How Financial Education Changes Your Pocket

If there is something that will accompany us throughout our lives, it is money. A question as important as knowing how to manage savings, expenses and financial expectations will help us have a calm life without worrying about the state of the pocket, even in moments of uncertainty like the current one.

In fact, households with less financial literacy tend to borrow more and have less gross wealth , as shown by studies by the Organization for Economic Cooperation and Development (OECD). That is why it is essential to train in financial education .

Financial education is the set of knowledge acquired that allows managing finances and understanding the economic context that surrounds us. It is the perfect tool to manage our money without worries , so that we make decisions with all the information we have and understanding basic concepts that, applied to our pocket, will be transformed into savings habits and expense planning. Because when we manage resources well, it is much easier to invest them in what really matters.

The Japanese art of saving
To start managing money correctly, we can learn to save with a method with more than a century of history: Kabeko. This methodology, which was born in Japan in 1904, is very simple and suitable for any pocket and will help us to have expenses and income under control , being able to achieve the savings objectives set.

With the Kabeko method we will be aware of where our money is going and how we can redistribute it. The Kabeko method is based on recording all the daily income and expenses as the savings goals that we want are adjusted. As a result, in addition to saving, we will be aware of where our money is going and how we can redistribute it with daily, weekly or monthly contributions.

Saving is willpower, rigor and perseverance . And Kabeko is one more step to improve our financial education.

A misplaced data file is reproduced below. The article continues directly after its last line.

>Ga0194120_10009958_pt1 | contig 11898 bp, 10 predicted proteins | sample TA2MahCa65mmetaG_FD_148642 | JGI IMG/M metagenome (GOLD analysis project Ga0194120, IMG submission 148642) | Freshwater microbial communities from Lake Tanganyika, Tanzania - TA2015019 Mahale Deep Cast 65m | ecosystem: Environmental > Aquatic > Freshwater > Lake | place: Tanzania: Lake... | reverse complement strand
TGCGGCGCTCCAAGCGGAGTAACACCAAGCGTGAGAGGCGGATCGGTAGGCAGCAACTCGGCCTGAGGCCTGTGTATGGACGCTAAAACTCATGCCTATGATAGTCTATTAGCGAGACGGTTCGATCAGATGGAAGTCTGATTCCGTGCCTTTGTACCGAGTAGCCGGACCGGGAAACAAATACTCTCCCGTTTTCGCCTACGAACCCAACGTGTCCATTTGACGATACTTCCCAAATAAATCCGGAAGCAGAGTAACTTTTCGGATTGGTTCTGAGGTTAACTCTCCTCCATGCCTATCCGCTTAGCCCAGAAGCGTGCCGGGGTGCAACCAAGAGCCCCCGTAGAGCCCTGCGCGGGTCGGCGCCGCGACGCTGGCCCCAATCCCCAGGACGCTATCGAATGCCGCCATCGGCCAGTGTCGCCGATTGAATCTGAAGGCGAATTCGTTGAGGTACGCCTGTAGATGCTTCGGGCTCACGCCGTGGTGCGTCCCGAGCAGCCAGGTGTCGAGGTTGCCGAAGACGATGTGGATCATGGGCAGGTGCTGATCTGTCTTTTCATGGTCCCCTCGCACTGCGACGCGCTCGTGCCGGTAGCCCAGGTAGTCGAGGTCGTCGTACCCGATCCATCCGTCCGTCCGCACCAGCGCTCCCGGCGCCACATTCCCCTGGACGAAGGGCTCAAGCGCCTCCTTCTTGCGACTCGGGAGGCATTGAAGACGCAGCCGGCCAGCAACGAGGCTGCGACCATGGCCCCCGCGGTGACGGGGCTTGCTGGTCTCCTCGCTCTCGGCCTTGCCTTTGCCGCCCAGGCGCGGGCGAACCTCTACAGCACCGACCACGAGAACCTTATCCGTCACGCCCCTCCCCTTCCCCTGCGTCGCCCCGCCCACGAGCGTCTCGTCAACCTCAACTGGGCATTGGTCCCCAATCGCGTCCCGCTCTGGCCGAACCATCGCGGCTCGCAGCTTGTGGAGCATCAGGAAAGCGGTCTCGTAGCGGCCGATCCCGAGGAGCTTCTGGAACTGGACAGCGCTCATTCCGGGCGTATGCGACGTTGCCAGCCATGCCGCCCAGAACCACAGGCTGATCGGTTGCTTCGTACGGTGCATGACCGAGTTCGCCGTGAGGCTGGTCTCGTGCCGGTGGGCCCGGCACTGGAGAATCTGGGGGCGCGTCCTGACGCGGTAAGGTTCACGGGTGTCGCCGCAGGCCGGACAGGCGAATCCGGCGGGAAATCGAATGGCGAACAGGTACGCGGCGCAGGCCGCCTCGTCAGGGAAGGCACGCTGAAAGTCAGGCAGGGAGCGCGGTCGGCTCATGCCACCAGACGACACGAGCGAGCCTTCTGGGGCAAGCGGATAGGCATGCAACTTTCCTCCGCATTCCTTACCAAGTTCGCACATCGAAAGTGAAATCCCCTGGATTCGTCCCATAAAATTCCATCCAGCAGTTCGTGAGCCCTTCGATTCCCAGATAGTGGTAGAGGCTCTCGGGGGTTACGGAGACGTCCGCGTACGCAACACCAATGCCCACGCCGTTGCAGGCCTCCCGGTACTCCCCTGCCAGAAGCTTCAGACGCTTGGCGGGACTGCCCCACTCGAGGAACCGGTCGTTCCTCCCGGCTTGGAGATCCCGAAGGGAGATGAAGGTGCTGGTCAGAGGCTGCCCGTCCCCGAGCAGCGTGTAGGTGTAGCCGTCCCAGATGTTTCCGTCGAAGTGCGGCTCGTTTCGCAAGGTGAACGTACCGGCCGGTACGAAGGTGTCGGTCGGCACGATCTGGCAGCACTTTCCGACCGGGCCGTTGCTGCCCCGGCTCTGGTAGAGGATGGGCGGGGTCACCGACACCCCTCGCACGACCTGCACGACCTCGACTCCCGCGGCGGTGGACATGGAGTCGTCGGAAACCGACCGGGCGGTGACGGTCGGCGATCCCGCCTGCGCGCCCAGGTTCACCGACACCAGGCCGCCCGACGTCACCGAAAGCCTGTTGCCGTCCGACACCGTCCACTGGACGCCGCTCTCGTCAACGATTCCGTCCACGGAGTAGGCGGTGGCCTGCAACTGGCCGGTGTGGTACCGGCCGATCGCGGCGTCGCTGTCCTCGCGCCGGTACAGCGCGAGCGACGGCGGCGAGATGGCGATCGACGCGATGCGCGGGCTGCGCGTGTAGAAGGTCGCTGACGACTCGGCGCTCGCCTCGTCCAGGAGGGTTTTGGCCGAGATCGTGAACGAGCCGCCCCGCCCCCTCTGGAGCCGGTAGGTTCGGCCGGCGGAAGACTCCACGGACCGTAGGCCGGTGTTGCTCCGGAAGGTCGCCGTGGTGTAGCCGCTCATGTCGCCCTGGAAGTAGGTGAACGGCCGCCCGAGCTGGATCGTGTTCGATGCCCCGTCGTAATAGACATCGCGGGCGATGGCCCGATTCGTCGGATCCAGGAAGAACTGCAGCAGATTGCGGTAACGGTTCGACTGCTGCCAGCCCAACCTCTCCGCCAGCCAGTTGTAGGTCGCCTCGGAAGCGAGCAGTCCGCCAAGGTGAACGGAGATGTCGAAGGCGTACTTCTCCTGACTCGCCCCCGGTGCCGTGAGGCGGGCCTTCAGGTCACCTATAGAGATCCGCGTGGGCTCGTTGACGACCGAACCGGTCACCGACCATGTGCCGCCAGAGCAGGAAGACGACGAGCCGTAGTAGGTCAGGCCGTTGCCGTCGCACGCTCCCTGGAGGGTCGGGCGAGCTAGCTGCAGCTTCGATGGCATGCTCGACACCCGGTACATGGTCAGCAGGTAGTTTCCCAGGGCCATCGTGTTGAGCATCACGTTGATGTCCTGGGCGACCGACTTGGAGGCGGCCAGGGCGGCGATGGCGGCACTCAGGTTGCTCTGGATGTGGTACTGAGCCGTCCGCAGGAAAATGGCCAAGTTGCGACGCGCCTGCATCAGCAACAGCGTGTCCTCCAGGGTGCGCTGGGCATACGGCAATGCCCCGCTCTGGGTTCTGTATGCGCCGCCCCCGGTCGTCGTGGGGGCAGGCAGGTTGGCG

Ant expenses, the invisible enemy
Many times we feel that, no matter how much effort we make to save and restrict our purchases, the money continues to come out without knowing very well where we are spending it. It may be the fault of the so-called ant expenses : the small day-to-day consumptions that go unnoticed .

An example of these ant expenses could be coffee in the morning at the office, shopping at vending machines when hunger strikes in the middle of the morning, not completely unplugging appliances, payments from streaming platforms, etc. Small disbursements that, added to the end of the month, take us away from saving goals and whose knowledge is part of a basic financial education.

Learning about finances is not only an adult task, but children must know what money is and what role it will play in their future in order to become financially independent with the lesson learned .

We can instill some basic notions of financial education in our children as if it were a game in which, in the end, we help them to have savings habits in the future . Thus, we can start by telling them what money is and how it works, and then give them a symbolic amount that they manage in their own piggy bank.

So that they have their first contact with money, we can give them a small monthly payment when they are older and open a bank account for them so that they can manage it themselves. They will enjoy the new responsibility and learn to manage something that will always be present in their lives.

Financial education will make us ready for economic unforeseen events
These three steps (Kabeko method, identify ant expenses and instill money management in the little ones) are a good way to start improving our financial education . If practiced daily, you can achieve your savings goals and be prepared for any economic unforeseen event.

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